In reality what most of us strive for is a happy medium between disappearing into baby-service altogether and not spending enough time loving our children because we’re distracted by our own adult lives. But of course there is no such thing as a happy medium – just a host of compromises which usually require one person in the family to have their needs put aside at any given time. And a Darwinian battle for ascendency to avoid being the family member in that default position.
Anyway, all of this is not really what I wanted to say. What I wanted to say is that our valuing of individuality, ambition, and power detracts from the value of service. As a mother and a feminist, I believe – I need to believe – that spending this time in service of my family is not subjugation because although it is not paid work, it is vital and valuable work. It is work I can be proud of.
I remember a conversation with a fellow feminist and mother, back when I was pregnant, about cloth nappies.** My friend had said that the very thought of having to wash and dry nappies on top of all the other work involved in raising her two wonderfully active boys was enough to scare the bejeezus out of her and I totally sympathised. In a writing class I went to that afternoon, I scribbled ‘will drudgery make me a drudge?’ It was a real fear and one that still grips me sometimes.
But I resist it. Because I know that being the mother my daughter needs, the mother I never had, is as important to me as it is to her.
I think that when we conflate service of this kind with submission – to the patriarchy, to a stereotype, whatever – we devalue the work that so many women do.
And what is so wrong with service anyway? Serving one’s country in war is considered one of the most honourable and noble tasks. Serving the community as a volunteer – aid worker, tuck shop lady, firefighter – is seen at the least as a worthy contribution, if not some kind of higher calling. And the word doula comes from the Greek word for servant. Many women who do birthwork talk of themselves as birth servants – and so they are. Their role is to support the mother: no more and certainly no less. To give such support is an honour and it requires skill and the ability to put one’s own needs and opinions aside.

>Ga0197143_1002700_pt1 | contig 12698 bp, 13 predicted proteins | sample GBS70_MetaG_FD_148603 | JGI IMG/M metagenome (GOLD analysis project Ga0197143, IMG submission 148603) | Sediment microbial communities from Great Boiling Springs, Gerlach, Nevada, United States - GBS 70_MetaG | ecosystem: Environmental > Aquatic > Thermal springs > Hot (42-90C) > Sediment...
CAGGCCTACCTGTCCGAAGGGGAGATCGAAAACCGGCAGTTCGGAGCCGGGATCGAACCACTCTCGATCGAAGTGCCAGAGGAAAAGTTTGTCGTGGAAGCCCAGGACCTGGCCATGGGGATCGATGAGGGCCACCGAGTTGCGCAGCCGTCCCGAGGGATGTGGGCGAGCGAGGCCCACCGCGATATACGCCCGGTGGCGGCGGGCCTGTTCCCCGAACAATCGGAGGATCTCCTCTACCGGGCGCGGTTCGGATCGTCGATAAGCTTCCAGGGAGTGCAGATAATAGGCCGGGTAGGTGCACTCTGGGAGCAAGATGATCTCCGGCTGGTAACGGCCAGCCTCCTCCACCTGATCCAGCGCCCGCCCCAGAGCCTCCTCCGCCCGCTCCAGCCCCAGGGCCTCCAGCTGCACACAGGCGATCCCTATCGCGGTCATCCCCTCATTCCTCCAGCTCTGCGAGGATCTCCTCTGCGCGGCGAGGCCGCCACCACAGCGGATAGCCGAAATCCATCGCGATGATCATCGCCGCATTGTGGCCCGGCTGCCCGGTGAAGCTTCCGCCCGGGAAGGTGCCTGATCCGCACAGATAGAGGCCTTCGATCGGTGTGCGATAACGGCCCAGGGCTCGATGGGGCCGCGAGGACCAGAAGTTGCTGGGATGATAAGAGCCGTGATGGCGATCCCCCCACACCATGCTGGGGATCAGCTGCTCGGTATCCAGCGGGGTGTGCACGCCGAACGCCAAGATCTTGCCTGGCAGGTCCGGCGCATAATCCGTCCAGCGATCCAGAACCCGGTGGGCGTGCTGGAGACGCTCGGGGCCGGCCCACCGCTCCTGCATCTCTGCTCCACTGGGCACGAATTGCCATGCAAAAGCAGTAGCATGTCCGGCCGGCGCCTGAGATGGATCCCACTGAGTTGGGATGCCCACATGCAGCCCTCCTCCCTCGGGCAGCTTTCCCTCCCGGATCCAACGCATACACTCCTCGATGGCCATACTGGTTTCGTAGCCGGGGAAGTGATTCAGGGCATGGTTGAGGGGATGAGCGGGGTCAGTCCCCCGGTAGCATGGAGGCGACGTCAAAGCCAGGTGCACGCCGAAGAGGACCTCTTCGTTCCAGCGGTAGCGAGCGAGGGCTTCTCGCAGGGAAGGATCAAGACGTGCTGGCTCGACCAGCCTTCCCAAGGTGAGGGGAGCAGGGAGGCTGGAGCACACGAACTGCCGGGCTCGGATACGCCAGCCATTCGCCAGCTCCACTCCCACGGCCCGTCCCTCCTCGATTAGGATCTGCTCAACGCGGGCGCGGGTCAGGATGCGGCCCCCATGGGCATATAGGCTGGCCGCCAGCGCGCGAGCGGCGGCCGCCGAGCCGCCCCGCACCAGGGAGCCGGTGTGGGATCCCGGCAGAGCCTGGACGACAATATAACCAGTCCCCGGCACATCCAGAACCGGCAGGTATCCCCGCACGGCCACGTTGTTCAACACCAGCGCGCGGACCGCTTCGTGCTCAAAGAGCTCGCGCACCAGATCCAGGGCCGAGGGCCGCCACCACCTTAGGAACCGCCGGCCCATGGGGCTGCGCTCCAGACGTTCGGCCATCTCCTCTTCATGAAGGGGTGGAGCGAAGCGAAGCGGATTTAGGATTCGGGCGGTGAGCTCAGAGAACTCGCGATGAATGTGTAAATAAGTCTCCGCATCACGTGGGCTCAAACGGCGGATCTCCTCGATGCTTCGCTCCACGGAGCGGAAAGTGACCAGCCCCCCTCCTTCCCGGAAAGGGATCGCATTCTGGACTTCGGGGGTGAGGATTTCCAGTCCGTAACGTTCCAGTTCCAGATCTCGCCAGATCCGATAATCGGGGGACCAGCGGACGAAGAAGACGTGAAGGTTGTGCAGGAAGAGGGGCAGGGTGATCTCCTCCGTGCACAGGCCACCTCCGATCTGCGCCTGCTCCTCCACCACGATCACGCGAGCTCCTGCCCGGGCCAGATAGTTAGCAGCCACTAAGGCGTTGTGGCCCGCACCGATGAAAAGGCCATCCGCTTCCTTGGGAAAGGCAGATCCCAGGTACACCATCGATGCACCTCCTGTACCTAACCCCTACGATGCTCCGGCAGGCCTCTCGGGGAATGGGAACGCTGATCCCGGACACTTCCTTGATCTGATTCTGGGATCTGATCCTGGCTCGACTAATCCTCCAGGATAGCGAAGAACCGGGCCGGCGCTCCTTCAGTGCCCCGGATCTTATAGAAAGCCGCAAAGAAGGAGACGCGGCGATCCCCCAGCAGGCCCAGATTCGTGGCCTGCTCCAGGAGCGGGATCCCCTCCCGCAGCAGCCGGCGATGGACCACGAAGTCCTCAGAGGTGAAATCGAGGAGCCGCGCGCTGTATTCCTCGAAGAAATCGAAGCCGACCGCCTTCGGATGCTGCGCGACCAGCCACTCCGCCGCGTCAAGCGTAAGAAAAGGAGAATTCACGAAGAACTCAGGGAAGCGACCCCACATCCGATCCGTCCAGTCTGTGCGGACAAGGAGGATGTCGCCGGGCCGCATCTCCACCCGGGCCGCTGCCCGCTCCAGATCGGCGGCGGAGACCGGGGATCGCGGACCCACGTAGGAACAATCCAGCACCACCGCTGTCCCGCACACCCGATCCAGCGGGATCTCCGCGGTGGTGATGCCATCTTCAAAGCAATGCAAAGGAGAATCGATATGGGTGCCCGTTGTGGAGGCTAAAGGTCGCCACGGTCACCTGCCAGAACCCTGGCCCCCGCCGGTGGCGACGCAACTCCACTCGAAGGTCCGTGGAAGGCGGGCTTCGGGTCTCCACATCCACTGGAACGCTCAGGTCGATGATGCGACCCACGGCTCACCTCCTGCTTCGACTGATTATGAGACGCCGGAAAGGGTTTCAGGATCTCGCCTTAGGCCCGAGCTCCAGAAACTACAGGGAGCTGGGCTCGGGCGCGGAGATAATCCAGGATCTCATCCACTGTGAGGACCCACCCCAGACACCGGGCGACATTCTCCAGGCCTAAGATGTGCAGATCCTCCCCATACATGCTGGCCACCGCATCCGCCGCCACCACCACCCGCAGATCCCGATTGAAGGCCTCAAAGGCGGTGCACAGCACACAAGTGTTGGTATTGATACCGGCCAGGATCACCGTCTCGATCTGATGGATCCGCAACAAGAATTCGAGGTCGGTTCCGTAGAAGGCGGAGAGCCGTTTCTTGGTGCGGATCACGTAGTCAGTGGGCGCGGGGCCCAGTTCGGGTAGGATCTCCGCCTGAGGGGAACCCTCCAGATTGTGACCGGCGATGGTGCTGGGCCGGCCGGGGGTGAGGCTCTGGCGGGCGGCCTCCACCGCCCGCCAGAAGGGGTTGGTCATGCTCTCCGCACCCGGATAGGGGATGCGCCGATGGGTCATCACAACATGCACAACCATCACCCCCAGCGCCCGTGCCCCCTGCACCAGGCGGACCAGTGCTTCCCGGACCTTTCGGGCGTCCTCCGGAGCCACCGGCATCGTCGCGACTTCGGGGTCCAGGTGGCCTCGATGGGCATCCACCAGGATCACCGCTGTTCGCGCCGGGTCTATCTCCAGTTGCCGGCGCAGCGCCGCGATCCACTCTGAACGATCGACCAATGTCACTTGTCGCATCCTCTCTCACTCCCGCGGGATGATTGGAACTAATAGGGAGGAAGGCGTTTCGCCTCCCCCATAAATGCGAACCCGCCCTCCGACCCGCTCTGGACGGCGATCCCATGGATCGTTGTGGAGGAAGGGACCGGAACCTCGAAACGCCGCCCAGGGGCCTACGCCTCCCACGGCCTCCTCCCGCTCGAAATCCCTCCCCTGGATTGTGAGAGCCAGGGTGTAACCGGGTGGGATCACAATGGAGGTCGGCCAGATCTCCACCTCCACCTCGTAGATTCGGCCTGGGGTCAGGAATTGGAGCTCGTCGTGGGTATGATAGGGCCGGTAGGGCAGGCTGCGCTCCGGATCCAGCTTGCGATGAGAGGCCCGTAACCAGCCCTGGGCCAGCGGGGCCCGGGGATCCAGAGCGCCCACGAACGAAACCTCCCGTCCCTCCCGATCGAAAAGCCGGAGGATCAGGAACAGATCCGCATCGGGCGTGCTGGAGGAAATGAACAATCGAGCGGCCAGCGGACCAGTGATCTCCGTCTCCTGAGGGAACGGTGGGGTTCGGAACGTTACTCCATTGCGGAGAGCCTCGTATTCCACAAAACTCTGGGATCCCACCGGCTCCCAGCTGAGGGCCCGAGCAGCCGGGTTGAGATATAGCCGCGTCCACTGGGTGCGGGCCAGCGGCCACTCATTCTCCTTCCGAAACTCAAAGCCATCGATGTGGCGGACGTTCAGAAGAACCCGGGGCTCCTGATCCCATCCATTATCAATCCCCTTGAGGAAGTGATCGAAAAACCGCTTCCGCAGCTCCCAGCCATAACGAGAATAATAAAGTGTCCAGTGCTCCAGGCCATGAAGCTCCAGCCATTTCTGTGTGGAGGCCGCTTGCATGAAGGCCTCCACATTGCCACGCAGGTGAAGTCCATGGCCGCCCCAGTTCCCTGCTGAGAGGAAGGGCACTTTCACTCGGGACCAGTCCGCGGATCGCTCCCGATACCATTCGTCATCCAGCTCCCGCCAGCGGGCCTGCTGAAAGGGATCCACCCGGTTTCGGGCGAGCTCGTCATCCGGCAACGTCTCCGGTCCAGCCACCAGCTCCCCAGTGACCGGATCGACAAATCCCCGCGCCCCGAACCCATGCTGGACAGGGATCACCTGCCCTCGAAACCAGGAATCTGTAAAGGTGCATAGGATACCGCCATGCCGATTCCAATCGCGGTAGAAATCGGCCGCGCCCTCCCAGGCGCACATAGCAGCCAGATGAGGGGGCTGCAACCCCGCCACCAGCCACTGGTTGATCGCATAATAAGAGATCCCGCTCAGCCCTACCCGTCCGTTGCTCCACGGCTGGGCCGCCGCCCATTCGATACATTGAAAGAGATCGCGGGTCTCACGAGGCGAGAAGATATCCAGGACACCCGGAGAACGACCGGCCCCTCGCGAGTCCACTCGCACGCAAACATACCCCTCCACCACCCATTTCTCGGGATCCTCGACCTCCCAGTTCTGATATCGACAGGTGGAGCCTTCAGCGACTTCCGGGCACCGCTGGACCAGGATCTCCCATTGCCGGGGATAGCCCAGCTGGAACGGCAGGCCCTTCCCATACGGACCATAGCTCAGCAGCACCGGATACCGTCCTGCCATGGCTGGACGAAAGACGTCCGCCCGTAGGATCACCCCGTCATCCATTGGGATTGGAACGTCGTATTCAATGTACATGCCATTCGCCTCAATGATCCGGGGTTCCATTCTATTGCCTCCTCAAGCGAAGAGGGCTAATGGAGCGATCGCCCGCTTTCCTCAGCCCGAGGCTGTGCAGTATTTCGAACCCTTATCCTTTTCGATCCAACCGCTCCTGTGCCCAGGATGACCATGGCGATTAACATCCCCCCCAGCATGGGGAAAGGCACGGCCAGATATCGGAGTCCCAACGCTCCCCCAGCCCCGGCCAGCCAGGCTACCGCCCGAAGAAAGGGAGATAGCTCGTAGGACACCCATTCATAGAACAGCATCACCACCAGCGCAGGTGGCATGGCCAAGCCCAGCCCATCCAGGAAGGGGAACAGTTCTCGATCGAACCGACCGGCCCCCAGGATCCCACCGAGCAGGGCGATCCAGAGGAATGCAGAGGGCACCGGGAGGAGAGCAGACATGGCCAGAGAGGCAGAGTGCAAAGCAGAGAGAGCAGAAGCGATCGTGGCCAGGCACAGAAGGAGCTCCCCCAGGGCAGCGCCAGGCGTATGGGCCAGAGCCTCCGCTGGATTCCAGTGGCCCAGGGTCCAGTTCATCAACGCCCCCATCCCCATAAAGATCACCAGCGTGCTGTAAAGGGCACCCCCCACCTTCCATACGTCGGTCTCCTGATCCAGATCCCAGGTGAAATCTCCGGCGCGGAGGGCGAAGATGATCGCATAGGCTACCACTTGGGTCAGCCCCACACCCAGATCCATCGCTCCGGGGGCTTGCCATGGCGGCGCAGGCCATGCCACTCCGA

It’s refreshing to hear the leader of a country known for individualism and greed talk about the value of community service. I hope his words have some impact and encourage a new spirit of volunteerism. I also hope that those of us who care for others in our family every single day without economic reward, will start to feel as though that work – that service – is precious, skilled, valuable and worthy of acknowledgement by other feminists. And everyone.
** Incidentally, I did go ahead with the cloth nappies. But it’s my husband who usually washes and dries and folds them, after he’s gotten home from his paid work and played with our daughter for a while. Because serving a child and a family and a household is men’s work too. Of course.